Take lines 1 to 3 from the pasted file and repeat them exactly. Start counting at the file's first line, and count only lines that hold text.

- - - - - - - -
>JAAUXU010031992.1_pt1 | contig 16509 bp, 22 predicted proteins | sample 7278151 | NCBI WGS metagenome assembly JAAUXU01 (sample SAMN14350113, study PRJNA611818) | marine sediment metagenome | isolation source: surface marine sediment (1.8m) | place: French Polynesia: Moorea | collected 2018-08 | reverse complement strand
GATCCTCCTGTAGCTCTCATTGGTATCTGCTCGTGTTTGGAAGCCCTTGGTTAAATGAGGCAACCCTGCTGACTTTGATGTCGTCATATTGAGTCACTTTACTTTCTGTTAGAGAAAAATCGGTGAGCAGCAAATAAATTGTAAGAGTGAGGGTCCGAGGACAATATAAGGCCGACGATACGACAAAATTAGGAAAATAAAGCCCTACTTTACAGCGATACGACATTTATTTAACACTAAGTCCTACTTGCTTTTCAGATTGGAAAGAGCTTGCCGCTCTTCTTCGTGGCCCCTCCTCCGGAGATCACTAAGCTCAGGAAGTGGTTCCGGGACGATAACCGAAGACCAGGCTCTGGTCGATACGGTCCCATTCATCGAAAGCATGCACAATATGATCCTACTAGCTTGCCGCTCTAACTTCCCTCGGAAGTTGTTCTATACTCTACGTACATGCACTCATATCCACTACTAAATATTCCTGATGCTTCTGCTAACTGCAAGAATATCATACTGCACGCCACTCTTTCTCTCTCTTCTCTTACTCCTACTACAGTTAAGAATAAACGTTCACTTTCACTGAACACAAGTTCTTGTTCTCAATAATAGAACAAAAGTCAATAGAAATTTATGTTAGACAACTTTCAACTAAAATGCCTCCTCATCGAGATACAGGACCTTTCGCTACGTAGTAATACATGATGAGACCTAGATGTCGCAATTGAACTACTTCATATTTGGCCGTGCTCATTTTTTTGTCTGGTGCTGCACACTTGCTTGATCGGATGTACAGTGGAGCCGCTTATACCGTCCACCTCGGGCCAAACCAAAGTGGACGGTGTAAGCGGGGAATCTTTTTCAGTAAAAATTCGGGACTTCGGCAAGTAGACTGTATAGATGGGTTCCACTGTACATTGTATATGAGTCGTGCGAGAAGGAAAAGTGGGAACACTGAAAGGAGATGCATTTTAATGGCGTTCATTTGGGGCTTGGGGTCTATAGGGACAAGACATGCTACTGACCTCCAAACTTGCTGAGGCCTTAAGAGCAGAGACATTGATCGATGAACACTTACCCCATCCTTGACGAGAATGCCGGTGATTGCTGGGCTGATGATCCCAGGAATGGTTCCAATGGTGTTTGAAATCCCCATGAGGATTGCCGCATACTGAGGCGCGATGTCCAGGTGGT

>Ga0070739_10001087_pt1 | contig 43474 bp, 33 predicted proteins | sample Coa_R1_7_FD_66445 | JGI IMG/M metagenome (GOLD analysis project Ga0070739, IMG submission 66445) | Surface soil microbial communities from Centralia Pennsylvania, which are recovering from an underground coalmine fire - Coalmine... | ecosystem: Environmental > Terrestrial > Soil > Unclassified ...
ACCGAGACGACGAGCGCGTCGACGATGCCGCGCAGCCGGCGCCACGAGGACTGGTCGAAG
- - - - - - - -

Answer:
>JAAUXU010031992.1_pt1 | contig 16509 bp, 22 predicted proteins | sample 7278151 | NCBI WGS metagenome assembly JAAUXU01 (sample SAMN14350113, study PRJNA611818) | marine sediment metagenome | isolation source: surface marine sediment (1.8m) | place: French Polynesia: Moorea | collected 2018-08 | reverse complement strand
GATCCTCCTGTAGCTCTCATTGGTATCTGCTCGTGTTTGGAAGCCCTTGGTTAAATGAGGCAACCCTGCTGACTTTGATGTCGTCATATTGAGTCACTTTACTTTCTGTTAGAGAAAAATCGGTGAGCAGCAAATAAATTGTAAGAGTGAGGGTCCGAGGACAATATAAGGCCGACGATACGACAAAATTAGGAAAATAAAGCCCTACTTTACAGCGATACGACATTTATTTAACACTAAGTCCTACTTGCTTTTCAGATTGGAAAGAGCTTGCCGCTCTTCTTCGTGGCCCCTCCTCCGGAGATCACTAAGCTCAGGAAGTGGTTCCGGGACGATAACCGAAGACCAGGCTCTGGTCGATACGGTCCCATTCATCGAAAGCATGCACAATATGATCCTACTAGCTTGCCGCTCTAACTTCCCTCGGAAGTTGTTCTATACTCTACGTACATGCACTCATATCCACTACTAAATATTCCTGATGCTTCTGCTAACTGCAAGAATATCATACTGCACGCCACTCTTTCTCTCTCTTCTCTTACTCCTACTACAGTTAAGAATAAACGTTCACTTTCACTGAACACAAGTTCTTGTTCTCAATAATAGAACAAAAGTCAATAGAAATTTATGTTAGACAACTTTCAACTAAAATGCCTCCTCATCGAGATACAGGACCTTTCGCTACGTAGTAATACATGATGAGACCTAGATGTCGCAATTGAACTACTTCATATTTGGCCGTGCTCATTTTTTTGTCTGGTGCTGCACACTTGCTTGATCGGATGTACAGTGGAGCCGCTTATACCGTCCACCTCGGGCCAAACCAAAGTGGACGGTGTAAGCGGGGAATCTTTTTCAGTAAAAATTCGGGACTTCGGCAAGTAGACTGTATAGATGGGTTCCACTGTACATTGTATATGAGTCGTGCGAGAAGGAAAAGTGGGAACACTGAAAGGAGATGCATTTTAATGGCGTTCATTTGGGGCTTGGGGTCTATAGGGACAAGACATGCTACTGACCTCCAAACTTGCTGAGGCCTTAAGAGCAGAGACATTGATCGATGAACACTTACCCCATCCTTGACGAGAATGCCGGTGATTGCTGGGCTGATGATCCCAGGAATGGTTCCAATGGTGTTTGAAATCCCCATGAGGATTGCCGCATACTGAGGCGCGATGTCCAGGTGGT

>Ga0070739_10001087_pt1 | contig 43474 bp, 33 predicted proteins | sample Coa_R1_7_FD_66445 | JGI IMG/M metagenome (GOLD analysis project Ga0070739, IMG submission 66445) | Surface soil microbial communities from Centralia Pennsylvania, which are recovering from an underground coalmine fire - Coalmine... | ecosystem: Environmental > Terrestrial > Soil > Unclassified ...